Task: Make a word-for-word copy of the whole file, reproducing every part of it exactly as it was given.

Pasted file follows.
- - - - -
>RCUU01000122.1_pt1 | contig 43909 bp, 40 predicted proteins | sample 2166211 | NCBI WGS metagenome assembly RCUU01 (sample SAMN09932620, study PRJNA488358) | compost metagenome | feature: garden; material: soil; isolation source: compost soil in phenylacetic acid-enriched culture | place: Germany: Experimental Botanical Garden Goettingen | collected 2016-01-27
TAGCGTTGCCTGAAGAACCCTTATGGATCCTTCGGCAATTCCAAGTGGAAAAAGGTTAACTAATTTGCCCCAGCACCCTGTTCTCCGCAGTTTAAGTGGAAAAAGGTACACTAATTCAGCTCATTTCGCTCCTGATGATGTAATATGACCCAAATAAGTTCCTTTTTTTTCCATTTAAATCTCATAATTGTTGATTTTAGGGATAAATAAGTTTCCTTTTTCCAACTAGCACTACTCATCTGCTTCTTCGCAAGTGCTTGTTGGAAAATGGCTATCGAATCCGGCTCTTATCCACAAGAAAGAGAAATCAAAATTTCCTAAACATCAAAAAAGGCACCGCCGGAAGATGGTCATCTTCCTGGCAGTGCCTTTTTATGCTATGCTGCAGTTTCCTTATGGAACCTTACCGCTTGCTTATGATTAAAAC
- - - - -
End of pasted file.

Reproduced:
>RCUU01000122.1_pt1 | contig 43909 bp, 40 predicted proteins | sample 2166211 | NCBI WGS metagenome assembly RCUU01 (sample SAMN09932620, study PRJNA488358) | compost metagenome | feature: garden; material: soil; isolation source: compost soil in phenylacetic acid-enriched culture | place: Germany: Experimental Botanical Garden Goettingen | collected 2016-01-27
TAGCGTTGCCTGAAGAACCCTTATGGATCCTTCGGCAATTCCAAGTGGAAAAAGGTTAACTAATTTGCCCCAGCACCCTGTTCTCCGCAGTTTAAGTGGAAAAAGGTACACTAATTCAGCTCATTTCGCTCCTGATGATGTAATATGACCCAAATAAGTTCCTTTTTTTTCCATTTAAATCTCATAATTGTTGATTTTAGGGATAAATAAGTTTCCTTTTTCCAACTAGCACTACTCATCTGCTTCTTCGCAAGTGCTTGTTGGAAAATGGCTATCGAATCCGGCTCTTATCCACAAGAAAGAGAAATCAAAATTTCCTAAACATCAAAAAAGGCACCGCCGGAAGATGGTCATCTTCCTGGCAGTGCCTTTTTATGCTATGCTGCAGTTTCCTTATGGAACCTTACCGCTTGCTTATGATTAAAAC